The funny thing about Britain

When a young British comedian began impersonating the prime minister on the London stage in 1961, hardly anyone in Britain had seen such a thing before. You didn’t mock the British prime minister: why, the man led the world. But Peter Cook played Harold Macmillan as a bumbling old buffer, who was bravely pretending against all evidence that the UK still led the world.

Cook’s Macmillan would shuffle onstage, and boast that he’d persuaded President Kennedy to give Britain Polaris missiles. “We don’t get the missile until around 1970,” “Macmillan” admitted in his quavering Etonian tones. “In the meantime, we shall just have to keep our fingers crossed, sit very quietly, and try not to alienate anyone.” In any case, “Macmillan” would add, Britain already had its own nukes. “We have the Blue Steel, a very effective missile, as it has a range of 150 miles, which means that we can just about get Paris. And by God we will.”

The great benefit of national decline – almost making the whole thing worthwhile – is humour about decline. Americans often complain about the rancour in their political debate. President Obama is daily reviled, seldom mocked. But as the US joins the UK on the down escalator, both countries can now look forward to a renaissance of Cookist comedy.

Cook had personal expertise in national decline. When he was born, in 1937, his father was away administering Nigeria. Alec Cook devoted his career to empire. When his son’s Macmillan first hit London, Alec was in Tripoli as economic adviser to the United Nations.

Cook had grown up expecting to run the empire, too. But he didn’t get a good enough degree, and anyway, by the time he graduated, a crumbling empire was being replaced with satire. He abandoned global domination with tinges of regret, though. Much later he reflected: “I’d still say yes if the governorship of Bermuda came up.” And Jonathan Miller, a partner in their Beyond the Fringe show, recalled: “You felt you were with someone from the Foreign Office who had suddenly gone completely bananas.” (Both these quotes are in the late comedy writer and TV producer Harry Thompson’s hilarious biography, Peter Cook.)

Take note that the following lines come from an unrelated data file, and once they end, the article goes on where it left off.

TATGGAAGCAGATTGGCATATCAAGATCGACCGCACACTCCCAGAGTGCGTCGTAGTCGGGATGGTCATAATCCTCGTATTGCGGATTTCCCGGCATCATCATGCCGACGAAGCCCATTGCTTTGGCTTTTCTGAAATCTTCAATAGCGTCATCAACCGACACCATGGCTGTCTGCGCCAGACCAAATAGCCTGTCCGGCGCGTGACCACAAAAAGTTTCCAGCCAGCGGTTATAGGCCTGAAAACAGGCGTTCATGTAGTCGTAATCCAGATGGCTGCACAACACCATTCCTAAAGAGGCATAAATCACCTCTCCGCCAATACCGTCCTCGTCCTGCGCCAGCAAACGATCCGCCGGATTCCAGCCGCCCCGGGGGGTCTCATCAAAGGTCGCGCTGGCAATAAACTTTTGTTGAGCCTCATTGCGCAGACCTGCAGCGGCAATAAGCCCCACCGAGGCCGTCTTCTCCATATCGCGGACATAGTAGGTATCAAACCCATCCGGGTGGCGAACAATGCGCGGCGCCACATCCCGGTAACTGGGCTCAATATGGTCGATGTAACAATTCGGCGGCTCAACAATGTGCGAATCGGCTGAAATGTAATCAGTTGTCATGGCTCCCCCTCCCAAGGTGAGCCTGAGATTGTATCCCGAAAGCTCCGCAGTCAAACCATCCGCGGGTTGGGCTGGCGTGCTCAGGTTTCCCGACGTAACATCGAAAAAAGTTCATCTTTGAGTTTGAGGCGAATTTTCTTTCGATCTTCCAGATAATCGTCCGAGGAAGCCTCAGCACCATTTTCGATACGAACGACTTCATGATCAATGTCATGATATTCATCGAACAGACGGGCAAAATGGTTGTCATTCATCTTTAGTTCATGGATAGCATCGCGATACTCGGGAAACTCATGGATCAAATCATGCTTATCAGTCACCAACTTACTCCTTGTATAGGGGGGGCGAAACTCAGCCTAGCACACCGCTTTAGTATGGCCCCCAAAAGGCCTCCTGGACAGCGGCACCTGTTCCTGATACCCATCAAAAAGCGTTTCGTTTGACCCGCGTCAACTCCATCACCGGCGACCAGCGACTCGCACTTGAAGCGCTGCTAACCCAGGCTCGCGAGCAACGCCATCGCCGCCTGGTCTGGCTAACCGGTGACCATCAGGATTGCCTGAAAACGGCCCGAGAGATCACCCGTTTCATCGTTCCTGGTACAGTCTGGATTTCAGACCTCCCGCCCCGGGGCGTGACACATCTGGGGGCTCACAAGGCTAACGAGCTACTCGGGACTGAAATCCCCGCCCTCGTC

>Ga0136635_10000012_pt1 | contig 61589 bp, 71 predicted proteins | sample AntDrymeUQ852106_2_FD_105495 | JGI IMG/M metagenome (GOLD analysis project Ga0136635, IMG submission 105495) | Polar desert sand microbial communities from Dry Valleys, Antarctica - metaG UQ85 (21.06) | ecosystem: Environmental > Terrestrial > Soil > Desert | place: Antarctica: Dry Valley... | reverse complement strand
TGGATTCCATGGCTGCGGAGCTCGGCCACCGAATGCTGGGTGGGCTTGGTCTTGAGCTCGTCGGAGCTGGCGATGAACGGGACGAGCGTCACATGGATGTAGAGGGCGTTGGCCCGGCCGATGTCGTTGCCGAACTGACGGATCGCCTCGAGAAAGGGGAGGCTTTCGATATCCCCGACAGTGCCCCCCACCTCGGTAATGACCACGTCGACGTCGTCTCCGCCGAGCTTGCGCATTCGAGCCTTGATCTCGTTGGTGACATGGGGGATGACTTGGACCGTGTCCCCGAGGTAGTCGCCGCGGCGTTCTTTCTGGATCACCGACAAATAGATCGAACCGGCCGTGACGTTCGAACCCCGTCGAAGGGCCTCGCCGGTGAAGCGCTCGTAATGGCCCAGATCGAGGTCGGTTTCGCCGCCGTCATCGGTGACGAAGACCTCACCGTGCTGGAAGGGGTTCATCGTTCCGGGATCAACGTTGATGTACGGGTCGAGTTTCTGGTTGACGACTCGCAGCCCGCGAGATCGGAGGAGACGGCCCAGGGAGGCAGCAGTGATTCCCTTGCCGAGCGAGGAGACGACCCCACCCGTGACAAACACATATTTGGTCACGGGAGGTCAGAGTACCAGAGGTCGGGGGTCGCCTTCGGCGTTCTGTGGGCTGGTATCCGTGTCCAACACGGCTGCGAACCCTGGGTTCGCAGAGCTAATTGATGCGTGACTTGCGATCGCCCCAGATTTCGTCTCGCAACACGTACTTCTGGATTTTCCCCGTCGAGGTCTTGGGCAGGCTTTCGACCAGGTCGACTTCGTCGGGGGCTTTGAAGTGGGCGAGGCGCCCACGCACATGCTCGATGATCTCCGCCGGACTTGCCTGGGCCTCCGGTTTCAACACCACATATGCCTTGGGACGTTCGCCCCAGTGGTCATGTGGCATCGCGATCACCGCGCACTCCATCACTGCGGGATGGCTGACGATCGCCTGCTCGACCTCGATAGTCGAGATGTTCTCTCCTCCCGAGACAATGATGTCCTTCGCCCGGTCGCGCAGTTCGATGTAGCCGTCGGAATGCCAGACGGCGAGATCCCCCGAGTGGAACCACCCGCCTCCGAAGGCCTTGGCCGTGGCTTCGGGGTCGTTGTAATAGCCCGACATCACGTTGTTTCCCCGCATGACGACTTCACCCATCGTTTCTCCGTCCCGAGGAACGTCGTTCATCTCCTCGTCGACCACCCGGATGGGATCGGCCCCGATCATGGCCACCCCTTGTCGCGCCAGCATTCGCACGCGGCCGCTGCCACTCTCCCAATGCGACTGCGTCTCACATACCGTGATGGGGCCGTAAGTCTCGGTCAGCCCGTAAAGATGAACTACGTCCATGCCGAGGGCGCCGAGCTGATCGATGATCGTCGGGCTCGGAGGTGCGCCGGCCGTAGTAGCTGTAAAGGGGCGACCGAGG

It’s not that Cook was a satirist. A natural conservative, he didn’t hate Macmillan at all. He simply saw the joke. As the British empire collapsed, its belief-system suddenly became funny. For instance, the empire had revered manly polar explorers. Cook created a buffoonish parody called “Scribble” Gibbons, who reminisced about his last expedition: “We set up camp and prepared to set out the next morning. But we hadn’t prepared for the polar nights, and for six months we waited for the dawn to break.”

The empire revered military heroes, glorifying them in films such as The Bridge on the River Kwai. Cook helped make a record called “Bridge on the River Wye”, after the gentle rural English river. “It was 1962 in England,” he intoned, “but still 1943 in Japan, such was the difference in teeth between these two great religions.”

In fact, as Thompson’s biography shows, Cook found almost everything in the great British past funny. He tried to write an entire film inspired by a story he had been told by his friend Richard Ingrams that the latter’s grandfather had been Queen Victoria’s gynaecologist. Later, during the Falklands war, he named his then wife’s animals after the conflict’s main protagonists.

As a 23-year-old Cook had impersonated Macmillan in front of audiences that included Macmillan, President Kennedy (who, professionally, avoided laughing during the sketch) and Queen Elizabeth (who guffawed). Yet Cook is strangely little remembered today. The BBC destroyed many of his recordings, and even threw away some scripts. Scripts weren’t much use anyway, as most of his acts were improvised on the spot. His Derek and Clive sketches, recorded with Dudley Moore, were too obscene to broadcast. He spent his last decades mostly on the sofa, drunk, watching bad TV, before dying of drink aged 57. Nonetheless, in 2005, when Channel 4 conducted a poll to find “the comedian’s comedian”, Cook came top.

Cook had created a genre of British “declinist” humour. When Richard Ingrams later put together an anthology of writing about England, he reflected that an apt title would have been Going to the Dogs. This sort of humour is what Americans can now expect.

The US in 2011 curiously resembles the UK in 1947. The wartime leader – in the one country, Winston Churchill, in the other, a Winston Churchill impersonator – has left the stage. In both cases, you have a country battered by war and debt, quietly exiting south Asia, shedding grand ambitions, under a leader who is mostly just trying to give his own people healthcare.

Barack Obama’s enemies still believe that the mighty president is destroying their great country. Eventually, they will probably shift to the Cookist position: people in power aren’t mighty. They are just funny.

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